The Peace Corps was launched on this day half a century ago by President John F. Kennedy, who declared its mission in his executive order:
To promote world peace and friendship through a Peace Corps, which shall make available to interested countries and areas men and women of the United States qualified for service abroad and willing to serve, under conditions of hardship if necessary, to help the peoples of such countries and areas in meeting their needs for trained manpower.
The idea for an army of American do-gooders didn’t really begin with Kennedy, but he’s the one who gets credit for creating it (against the complaints of critics, like Richard Nixon, who initially opposed it as some left-wing haven for draft-dodgers).
To paraphrase Kennedy’s famous statement, the idea was: “Don’t ask what your country can do for you. Ask what you can do for some other country.” Continue reading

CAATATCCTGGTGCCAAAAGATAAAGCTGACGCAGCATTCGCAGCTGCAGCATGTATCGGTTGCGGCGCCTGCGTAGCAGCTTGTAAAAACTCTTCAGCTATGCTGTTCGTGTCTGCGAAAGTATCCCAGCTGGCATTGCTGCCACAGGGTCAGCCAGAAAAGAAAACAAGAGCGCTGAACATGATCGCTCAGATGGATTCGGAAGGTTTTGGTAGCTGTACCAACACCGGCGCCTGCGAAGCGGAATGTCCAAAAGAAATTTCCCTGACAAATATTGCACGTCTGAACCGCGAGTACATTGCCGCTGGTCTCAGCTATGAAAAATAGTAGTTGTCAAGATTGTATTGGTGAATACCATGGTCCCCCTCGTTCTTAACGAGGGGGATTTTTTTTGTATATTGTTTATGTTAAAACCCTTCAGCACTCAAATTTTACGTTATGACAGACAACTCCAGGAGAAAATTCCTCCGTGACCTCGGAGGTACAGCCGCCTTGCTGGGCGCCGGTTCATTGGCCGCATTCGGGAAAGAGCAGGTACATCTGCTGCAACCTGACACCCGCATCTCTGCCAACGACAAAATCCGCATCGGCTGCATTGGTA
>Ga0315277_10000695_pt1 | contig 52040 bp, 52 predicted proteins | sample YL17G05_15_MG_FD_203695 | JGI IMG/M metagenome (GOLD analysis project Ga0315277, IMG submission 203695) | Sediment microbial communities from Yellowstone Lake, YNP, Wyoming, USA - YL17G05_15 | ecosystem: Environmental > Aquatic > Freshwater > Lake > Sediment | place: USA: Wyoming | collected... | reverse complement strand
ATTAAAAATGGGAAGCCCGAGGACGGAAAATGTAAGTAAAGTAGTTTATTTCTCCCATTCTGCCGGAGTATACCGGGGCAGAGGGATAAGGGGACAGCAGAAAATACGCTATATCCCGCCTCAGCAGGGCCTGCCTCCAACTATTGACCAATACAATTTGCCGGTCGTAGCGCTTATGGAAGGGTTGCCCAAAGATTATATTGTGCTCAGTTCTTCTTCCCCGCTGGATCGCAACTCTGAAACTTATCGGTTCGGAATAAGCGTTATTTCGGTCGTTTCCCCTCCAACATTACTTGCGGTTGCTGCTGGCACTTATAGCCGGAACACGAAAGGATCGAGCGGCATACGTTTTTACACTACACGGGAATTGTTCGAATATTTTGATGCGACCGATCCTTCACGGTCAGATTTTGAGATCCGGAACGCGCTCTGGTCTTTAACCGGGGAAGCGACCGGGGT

He founded the Peace Corps and ran the War on Poverty.
Not bad. And even though we still have war and poverty, it’s pretty clear he made a difference.
I bet most people have heard the name “Sargent Shriver,” but I would also bet most of them can’t remember why. Didn’t he have something to do with politics? Yeah, but it was a kind of politics that seems increasingly rare today; the public service kind.
R. Sargent Shriver died yesterday, at age 95 and of complications from Alzheimer’s disease. He was part of the Kennedy clan (by marriage to JFK’s sister Eunice) and an unrepentant believer in the idea that we can make the world a better place.
The Washington Post eulogized him as a “Warrior for Peace and Prosperity” while the UK’s Guardian credited Shriver for adhering to the “old belief” that to those who have been given much from life, much is expected of them to give back.
Shriver did have a political career as well, summarized nicely in this report by NPR. But it was really public service, a focus on helping the most disenfranchised, that is his legacy.
This remembrance of “Sarge” in HuffPo by John Bridgeland gives you a good sense of the man. And if you want to know about his skill at napping when flying around the world or traveling on diplomatic duty, read the New Yorker’s take.